Foreign workers will be allowed to sponsor family members based on income rather than profession under the latest changes to the UAE’s residency rules.
The UAE Cabinet yesterday said the decision is aimed at “enhancing family stability of foreign workers and social cohesion, as well as attracting highly skilled workers”.
At present, a resident can sponsor family members if they meet certain criteria, including a “managerial” title.
Non-professionals and those who are skilled workers rather than degree holders do not necessarily meet the criteria to sponsor their families.
The Cabinet said that would change, although it did not set out how much a resident would have to earn to bring their family to the country.
Salary is currently taken into account when sponsoring a relative, but the minimum for a man is Dh4,000 or Dh3,000 plus accommodation. For a woman to sponsor her children, she must earn Dh10,000.
By making income as one of the criteria instead of profession, the law has become more inclusive to cover not just professionals but skilled workers
Lawyer Barney Almazar
By making income one of the criteria instead of profession, the law has become more inclusive to cover not just professionals but skilled workers.
The Cabinet called on relevant government departments “to conduct studies to assess and enhance the services provided to residents, including aspects of education and health, and encourage the active participation of their family member in the job market as an alternative to recruiting new workers from abroad, within the existing policies and regulations,” state news agency Wam reported.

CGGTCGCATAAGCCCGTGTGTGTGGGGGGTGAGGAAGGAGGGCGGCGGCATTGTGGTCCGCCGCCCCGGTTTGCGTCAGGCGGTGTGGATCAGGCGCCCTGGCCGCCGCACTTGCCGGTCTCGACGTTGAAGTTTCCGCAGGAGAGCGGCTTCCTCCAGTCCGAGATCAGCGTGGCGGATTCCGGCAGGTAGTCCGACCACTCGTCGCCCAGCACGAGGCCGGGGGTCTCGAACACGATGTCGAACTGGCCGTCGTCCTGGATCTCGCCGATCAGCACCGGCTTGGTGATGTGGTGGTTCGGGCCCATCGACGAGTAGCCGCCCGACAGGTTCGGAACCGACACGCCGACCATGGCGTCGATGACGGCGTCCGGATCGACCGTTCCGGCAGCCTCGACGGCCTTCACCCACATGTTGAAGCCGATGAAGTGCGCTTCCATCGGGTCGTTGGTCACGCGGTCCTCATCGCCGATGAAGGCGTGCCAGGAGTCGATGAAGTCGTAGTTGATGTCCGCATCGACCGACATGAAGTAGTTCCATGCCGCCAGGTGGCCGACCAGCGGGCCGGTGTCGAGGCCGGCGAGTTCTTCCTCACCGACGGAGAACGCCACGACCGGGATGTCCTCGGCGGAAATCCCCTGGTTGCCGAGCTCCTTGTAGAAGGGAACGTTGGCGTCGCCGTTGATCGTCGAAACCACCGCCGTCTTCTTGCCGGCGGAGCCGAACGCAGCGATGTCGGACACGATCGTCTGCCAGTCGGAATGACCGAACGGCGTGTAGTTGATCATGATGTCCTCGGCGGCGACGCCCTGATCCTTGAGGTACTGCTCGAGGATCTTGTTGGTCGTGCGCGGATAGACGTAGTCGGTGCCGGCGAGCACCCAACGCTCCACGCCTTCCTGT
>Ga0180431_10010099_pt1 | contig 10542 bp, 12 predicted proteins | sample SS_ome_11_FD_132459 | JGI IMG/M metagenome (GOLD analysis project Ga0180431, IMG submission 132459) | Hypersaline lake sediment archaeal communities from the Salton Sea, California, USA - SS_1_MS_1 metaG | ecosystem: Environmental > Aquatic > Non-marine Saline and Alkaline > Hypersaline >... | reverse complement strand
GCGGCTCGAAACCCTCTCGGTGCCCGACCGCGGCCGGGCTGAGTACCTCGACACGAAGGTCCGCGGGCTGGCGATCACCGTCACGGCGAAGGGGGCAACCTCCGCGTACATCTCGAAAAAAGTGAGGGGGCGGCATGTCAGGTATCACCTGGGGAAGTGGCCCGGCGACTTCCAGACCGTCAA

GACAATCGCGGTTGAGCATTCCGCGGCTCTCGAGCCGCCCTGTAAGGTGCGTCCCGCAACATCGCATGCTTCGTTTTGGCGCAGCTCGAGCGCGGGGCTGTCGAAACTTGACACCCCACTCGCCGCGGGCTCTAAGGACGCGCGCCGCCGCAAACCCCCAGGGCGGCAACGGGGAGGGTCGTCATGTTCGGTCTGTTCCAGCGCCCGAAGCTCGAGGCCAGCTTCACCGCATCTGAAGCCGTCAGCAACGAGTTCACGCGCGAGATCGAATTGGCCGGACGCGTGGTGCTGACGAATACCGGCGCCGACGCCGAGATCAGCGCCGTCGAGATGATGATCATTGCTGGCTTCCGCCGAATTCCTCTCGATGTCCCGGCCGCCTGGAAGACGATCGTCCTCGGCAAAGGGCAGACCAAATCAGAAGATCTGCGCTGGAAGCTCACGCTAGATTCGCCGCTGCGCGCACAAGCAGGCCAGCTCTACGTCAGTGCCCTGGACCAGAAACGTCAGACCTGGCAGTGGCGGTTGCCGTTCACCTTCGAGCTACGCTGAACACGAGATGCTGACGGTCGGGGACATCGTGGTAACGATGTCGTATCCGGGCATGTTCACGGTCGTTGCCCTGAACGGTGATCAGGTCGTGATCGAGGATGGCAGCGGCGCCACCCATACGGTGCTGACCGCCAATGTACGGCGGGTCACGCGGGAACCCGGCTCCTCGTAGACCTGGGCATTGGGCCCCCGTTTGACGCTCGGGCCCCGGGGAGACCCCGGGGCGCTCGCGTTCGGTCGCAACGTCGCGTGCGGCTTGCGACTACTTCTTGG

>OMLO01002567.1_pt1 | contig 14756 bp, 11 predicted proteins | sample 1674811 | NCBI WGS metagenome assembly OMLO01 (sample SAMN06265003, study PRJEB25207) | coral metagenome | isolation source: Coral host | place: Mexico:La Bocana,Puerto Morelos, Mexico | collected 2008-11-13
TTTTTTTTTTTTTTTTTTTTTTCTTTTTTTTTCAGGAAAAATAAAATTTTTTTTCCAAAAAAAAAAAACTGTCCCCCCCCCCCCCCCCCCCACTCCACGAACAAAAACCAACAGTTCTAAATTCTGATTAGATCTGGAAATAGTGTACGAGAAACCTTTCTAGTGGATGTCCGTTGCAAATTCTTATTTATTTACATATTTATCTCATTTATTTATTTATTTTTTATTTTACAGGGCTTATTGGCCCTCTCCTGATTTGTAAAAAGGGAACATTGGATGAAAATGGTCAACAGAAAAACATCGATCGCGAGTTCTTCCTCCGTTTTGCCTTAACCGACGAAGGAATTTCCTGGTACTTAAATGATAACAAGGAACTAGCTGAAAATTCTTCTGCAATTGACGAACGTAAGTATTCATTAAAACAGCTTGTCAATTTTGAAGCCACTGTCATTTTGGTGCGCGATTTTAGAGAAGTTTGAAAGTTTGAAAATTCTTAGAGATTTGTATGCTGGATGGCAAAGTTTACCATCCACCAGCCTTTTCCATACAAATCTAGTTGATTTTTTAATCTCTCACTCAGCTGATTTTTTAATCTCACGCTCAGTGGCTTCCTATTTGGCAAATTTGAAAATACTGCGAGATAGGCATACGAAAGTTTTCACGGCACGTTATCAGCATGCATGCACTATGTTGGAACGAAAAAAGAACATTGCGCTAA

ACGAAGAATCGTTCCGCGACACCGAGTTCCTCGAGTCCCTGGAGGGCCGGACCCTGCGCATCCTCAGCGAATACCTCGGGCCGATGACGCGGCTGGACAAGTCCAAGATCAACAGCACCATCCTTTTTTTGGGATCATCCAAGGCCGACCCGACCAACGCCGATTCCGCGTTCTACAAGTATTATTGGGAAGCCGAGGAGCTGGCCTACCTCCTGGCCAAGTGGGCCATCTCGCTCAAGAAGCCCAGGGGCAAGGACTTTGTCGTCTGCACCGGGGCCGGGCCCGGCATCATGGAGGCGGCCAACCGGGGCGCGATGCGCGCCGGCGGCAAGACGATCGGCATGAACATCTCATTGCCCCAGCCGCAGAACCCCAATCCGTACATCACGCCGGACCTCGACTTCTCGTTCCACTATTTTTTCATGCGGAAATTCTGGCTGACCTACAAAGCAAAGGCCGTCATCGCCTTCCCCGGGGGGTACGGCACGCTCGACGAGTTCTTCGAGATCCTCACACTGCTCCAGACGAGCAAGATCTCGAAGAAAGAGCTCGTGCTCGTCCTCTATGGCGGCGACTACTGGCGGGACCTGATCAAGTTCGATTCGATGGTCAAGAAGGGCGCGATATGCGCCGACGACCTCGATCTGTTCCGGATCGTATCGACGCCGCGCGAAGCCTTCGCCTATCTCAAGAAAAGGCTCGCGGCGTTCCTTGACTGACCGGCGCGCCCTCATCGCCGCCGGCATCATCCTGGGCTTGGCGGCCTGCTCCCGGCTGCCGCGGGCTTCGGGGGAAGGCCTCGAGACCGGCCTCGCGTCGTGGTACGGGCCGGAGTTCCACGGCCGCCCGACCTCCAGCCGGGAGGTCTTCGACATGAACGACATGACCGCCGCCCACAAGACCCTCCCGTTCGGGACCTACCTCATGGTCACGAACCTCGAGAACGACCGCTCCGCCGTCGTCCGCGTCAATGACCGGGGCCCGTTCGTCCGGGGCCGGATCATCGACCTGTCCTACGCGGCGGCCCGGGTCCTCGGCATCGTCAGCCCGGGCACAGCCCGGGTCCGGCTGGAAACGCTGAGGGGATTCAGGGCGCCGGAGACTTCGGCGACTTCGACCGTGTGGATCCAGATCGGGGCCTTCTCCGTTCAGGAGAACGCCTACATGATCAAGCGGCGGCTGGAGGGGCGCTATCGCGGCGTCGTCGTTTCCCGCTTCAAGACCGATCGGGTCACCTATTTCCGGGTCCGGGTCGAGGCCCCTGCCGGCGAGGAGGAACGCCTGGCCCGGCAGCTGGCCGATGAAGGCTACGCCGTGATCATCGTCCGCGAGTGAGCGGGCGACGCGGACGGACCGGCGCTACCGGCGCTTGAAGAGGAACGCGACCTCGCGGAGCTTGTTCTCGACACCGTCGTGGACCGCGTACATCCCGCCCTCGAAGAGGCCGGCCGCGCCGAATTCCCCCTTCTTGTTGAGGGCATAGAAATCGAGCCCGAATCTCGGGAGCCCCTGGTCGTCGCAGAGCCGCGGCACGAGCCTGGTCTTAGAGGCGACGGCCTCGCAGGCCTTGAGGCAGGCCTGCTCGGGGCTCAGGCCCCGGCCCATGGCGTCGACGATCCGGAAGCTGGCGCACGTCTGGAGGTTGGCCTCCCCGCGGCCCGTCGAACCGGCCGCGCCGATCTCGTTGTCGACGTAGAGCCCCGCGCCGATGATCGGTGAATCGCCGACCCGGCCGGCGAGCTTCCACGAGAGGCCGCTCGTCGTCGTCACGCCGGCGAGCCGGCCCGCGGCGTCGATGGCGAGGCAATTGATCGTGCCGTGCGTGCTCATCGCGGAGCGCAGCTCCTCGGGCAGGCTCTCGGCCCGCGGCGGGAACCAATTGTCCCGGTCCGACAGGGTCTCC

Details are expected in the coming weeks, officials said on Sunday.
Barney Almazar, a director at Gulf Law who deals with immigration issues, said the move is likely to mean more foreign workers will be eligible to sponsor their families.
“By making income as one of the criteria instead of profession, the law has become more inclusive to cover not just professionals but skilled workers as well," he said.
“It is not uncommon that skilled workers, having years of experience, have been promoted to higher salary grades but cannot obtain a managerial position stamped on their visa due to lack of educational degree.
“Now, they may be able to sponsor their families as they can demonstrate their ability to support their dependents based on their income.
“Working on a foreign land is already difficult. But being with your family makes it worthwhile.”
The development is the latest in a series of changes to the visa system in the past year and follows a 2018 cabinet decision to relax rules in offering 10-year visas to some professionals.
Key workers like those in science, research and medicine were among a list of executives and entrepreneurs offered the opportunity to extend residency visas, as the nation shifts towards a more knowledge-based economy.
Keren Bobker, senior partner at Holborn Assets who covers personal finance and government regulations in her column for The National, said the cost of sponsoring a family member is expected to remain low.
“It seems to be intended to be fairer than the current rules as it should not exclude any occupations,” she said.
“Under the previous rules domestic workers were not able to sponsor family members but most of these workers will have relatively low salaries, so may not have the means to do so.
“A further complication is where a domestic worker lives in their employer’s home but there may be cases where the employer may wish to employ both husband and wife, so this could work.”